On December 10, 2012, the worst hit the Owolabis. Tina developed fever and became restless. This was barely 40 minutes after she was given the ‘afternoon session’ of her medication. She started shaking vigorously and was seen gasping for breath. “….help, help, help”, her mother screamed. The nurses and doctors began the ‘ill-timed’ resuscitation. Tina was dead! It was less than 48 hours to her 20th birthday.

Animated image of Tina's Parent

Who are those to be blamed for this sorry state of our healthcare system?

The answer is simple. It is EVERYBODY! From all the tiers of government to the management of various hospitals, all health professionals, and even the citizens. Let’s take a closer look,  Tina could have made it if she had been taken to the hospital earlier by her parents. Don’t you think she could have survived if a proper diagnosis had been established? Maybe she could have grown up to become a very vibrant Senior Advocate of Nigeria (SAN) if the government/management of hospitals has made our hospitals first-rate.

Probably, Tina’s dream to become the first female Nigerian president could have been a reality if not for the care-free attitude of our health professionals! When her father was contacted in January 2013, he said “December 10, 2012 was the darkest moment of my life; it’s still like a dream to me”. He continued: “I can’t imagine losing such a very promising girl because of our poor Healthcare System, may God help this nation”.

We all remember how the illustrious lawyer and human right activist, Gani Fawehinmi died as a result of wrong diagnosis. With tears running down her cheeks, Dr Joe-Okei Odumakin (National President, Campaign for Democracy) said: I have known Gani for over two decades; he is a great life-wire in the human rights anti-democracy movement. He was not properly diagnosed and was being treated for pneumonia; because of that, the cancerous effect ate him up. It is a shame for this country”. I have also read true life stories- published in newspapers– in which patients complain of wrong diagnosis, bad staff attitude, long queues and delayed surgeries (years in some cases). Some of them that attend teaching hospitals complain that they don’t get proper care from the consultants/senior staffs, who don’t resume work until 10:30-11:00am on clinic days.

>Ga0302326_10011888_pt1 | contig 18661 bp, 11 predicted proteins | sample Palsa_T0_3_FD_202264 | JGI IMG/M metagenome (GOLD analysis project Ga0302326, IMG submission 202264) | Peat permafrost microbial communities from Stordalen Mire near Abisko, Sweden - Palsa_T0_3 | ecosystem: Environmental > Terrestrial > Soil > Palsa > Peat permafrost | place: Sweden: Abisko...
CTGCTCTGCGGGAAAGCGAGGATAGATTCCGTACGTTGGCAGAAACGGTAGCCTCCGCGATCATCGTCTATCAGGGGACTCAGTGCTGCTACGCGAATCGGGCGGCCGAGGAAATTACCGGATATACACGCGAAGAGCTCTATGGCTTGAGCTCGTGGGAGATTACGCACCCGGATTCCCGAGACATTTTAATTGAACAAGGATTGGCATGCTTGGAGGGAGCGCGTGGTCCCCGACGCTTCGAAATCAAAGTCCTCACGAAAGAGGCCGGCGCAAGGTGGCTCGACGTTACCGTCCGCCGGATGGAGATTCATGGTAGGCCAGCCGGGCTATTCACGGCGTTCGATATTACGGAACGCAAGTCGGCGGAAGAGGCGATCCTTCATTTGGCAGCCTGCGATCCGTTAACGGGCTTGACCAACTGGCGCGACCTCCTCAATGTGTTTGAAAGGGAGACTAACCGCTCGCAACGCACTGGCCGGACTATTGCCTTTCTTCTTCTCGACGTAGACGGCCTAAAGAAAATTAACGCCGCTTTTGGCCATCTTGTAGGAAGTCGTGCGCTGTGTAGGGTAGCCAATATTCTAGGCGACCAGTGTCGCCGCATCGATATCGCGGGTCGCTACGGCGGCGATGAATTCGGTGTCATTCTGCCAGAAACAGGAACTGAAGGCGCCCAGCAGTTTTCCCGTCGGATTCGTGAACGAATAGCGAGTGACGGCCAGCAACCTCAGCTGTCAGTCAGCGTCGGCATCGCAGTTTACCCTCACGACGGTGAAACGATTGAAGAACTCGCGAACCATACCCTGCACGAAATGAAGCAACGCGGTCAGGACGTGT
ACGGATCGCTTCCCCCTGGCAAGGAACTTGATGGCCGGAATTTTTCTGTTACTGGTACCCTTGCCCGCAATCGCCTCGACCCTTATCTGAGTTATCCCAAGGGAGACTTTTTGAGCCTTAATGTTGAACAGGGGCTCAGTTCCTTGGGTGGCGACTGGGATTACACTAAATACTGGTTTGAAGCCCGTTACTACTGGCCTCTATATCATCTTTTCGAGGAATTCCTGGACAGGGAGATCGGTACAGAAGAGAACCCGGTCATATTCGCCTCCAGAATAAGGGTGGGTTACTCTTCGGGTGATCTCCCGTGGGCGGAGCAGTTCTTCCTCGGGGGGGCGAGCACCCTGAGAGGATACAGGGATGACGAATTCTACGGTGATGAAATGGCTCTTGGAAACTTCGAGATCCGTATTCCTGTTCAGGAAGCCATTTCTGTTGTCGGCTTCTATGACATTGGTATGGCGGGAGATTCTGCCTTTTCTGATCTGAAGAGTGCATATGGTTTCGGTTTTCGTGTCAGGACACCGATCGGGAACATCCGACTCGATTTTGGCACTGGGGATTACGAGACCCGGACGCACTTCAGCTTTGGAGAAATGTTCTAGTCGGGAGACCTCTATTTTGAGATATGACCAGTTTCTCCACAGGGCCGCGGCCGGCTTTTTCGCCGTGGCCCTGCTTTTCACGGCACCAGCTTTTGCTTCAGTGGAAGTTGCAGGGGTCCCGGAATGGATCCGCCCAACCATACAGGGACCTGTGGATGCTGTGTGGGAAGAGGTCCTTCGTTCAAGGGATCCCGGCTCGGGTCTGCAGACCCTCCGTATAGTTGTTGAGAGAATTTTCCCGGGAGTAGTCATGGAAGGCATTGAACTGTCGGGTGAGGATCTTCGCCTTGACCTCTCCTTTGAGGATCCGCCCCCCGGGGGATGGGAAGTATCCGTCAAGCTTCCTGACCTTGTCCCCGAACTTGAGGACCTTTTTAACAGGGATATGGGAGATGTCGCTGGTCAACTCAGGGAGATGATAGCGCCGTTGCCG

One of the dejected patients was reported to have said this: “I was first diagnosed of immature cataract, later; they said there was nothing in my eyes and I was sent to another private lab. But the two test results are yet to be interpreted by consultant”. A few years ago, one of my friends narrated his ordeal when he checked into the health centre of the university he attends to complain of the pain he was feeling in his stomach; he was given the ‘routine’ Paracetamol, Vitamin C, and B-complex with a sub-standard antimalarial drug. We later learnt from grapevine sources that the ‘standard’ antimalarial drugs made available by the government have been taken to the private pharmacies of some ‘Ogas at the top’. Isn’t that awful? …hummm …That’s all!

Is the Nigerian Healthcare System ever going to be AWESOME? YES, it shall. I’m much more hopeful than ever about this; I look forward eagerly to that time when the world would come to our shores to receive the best care. It’s just a matter of time. But hold on, what are the road signs that will take us to the promise land?

Editor’s note: This is not a true life story. It’s a fiction based on pockets of happenings in the Nigerian healthcare system.